Whether you are a birth mother, an adoptive family, an adoptee, or just have an interest in the field of adoption, Adoption Choices of Kansas and Missouri is here to help! We love providing information and resources to ensure you are well informed to make the best decisions for you and your family or educate you and advocate adoption.
- Research and learn. Read books and magazines. Visit Websites. Talk to other parents – adoptive parents or birth parents. Meet with adoptive parents and their children and birth parents. Join adoptive parent and birth parent support groups. Don’t be afraid to talk about adoption with others nor hide adoption.
- Find professionals – agencies, attorneys and other adoption experts – in your area. Attend informational meetings held by public and private agencies. Ask for brochures and handouts. Talk with social workers, attorneys, facilitators, agency representatives. Screen any agency or attorney you think you might use. Check references.
- Do some soul searching. Decide whether you want an infant or older child, boy or girl, domestic or foreign-born child. Usually, more specific requests will take longer. Consider whether you open or closed adoption, younger or older children, or whether you can handle a special needs child. Think about whether you want an open relationship with the birth parents. Decide whether you want an independent non-agency adoption, a public agency adoption or a private agency adoption.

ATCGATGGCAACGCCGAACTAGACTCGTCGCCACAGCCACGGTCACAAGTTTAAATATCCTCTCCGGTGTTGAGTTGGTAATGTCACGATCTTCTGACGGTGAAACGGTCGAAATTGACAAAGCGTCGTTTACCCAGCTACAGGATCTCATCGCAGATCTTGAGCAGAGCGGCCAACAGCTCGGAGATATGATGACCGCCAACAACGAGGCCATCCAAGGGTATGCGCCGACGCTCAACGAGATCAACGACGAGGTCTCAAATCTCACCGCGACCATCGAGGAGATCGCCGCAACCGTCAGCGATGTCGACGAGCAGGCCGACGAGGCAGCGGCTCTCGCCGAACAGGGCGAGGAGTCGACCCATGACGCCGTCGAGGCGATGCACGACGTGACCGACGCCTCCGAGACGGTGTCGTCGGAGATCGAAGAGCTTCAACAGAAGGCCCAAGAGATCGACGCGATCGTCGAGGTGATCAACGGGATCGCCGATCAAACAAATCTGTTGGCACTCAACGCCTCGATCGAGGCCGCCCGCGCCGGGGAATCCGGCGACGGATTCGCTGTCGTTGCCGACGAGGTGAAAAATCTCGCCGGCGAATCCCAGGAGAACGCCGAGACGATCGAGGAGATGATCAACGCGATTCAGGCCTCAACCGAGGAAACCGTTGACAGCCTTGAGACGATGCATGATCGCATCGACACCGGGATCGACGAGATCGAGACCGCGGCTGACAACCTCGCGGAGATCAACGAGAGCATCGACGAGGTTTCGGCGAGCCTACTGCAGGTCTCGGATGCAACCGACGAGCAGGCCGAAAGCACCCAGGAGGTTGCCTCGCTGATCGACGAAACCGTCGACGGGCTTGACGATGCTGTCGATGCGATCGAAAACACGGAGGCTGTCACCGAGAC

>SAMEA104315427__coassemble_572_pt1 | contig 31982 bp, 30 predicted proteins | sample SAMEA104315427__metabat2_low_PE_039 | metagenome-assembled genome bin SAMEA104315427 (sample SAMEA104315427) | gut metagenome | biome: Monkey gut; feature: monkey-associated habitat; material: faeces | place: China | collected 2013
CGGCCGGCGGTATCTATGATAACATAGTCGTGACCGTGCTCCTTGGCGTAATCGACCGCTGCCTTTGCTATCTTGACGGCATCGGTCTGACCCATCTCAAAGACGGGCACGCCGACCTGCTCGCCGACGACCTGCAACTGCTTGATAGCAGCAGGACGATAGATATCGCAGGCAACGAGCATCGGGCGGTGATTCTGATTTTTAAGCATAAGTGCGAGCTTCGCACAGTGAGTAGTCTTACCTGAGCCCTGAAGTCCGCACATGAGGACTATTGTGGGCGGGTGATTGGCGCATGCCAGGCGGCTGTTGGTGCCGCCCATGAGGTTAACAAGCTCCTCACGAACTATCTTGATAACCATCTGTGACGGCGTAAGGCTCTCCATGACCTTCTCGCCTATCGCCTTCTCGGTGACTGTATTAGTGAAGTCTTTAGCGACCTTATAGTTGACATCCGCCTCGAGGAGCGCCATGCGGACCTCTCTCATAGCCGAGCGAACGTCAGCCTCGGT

- Finance. Determine the cost of the type of adoption you seek. Draw upon savings, grants, and loans from church groups, friends and family. Check out our list of grants and loans.
- Research the law. If adopting domestically, research state laws. If adopting internationally, investigate the eligibility requirements of target countries and U.S. State Department regulations.
- Complete a home study. Gather multiple notarized copies of birth certificates, marriage licenses, medical exams, financial statements (including the last three years’ tax returns, photographs of you and your home, a written autobiography, employment records, criminal clearance documents, fingerprints, three letters of reference, a report on your home with deed, and (possibly) a psychological evaluation, and, in international adoptions, INS documents, passports, and copies of State Department laws in English and in the language of the country you have chosen to adopt from. Prepare for an interview by a social worker or agency.
- Carefully consider any child you might adopt. Explore the child’s medical history and social and emotional background. Ask a pediatrician’s advice about what to expect.
- Use post-adoption services. Once the adoption is complete, join an adoptive families support group. If the adoption is international or interracial, seek support groups for help with birth culture. If the child has special needs, seek supplemental medical or counseling services.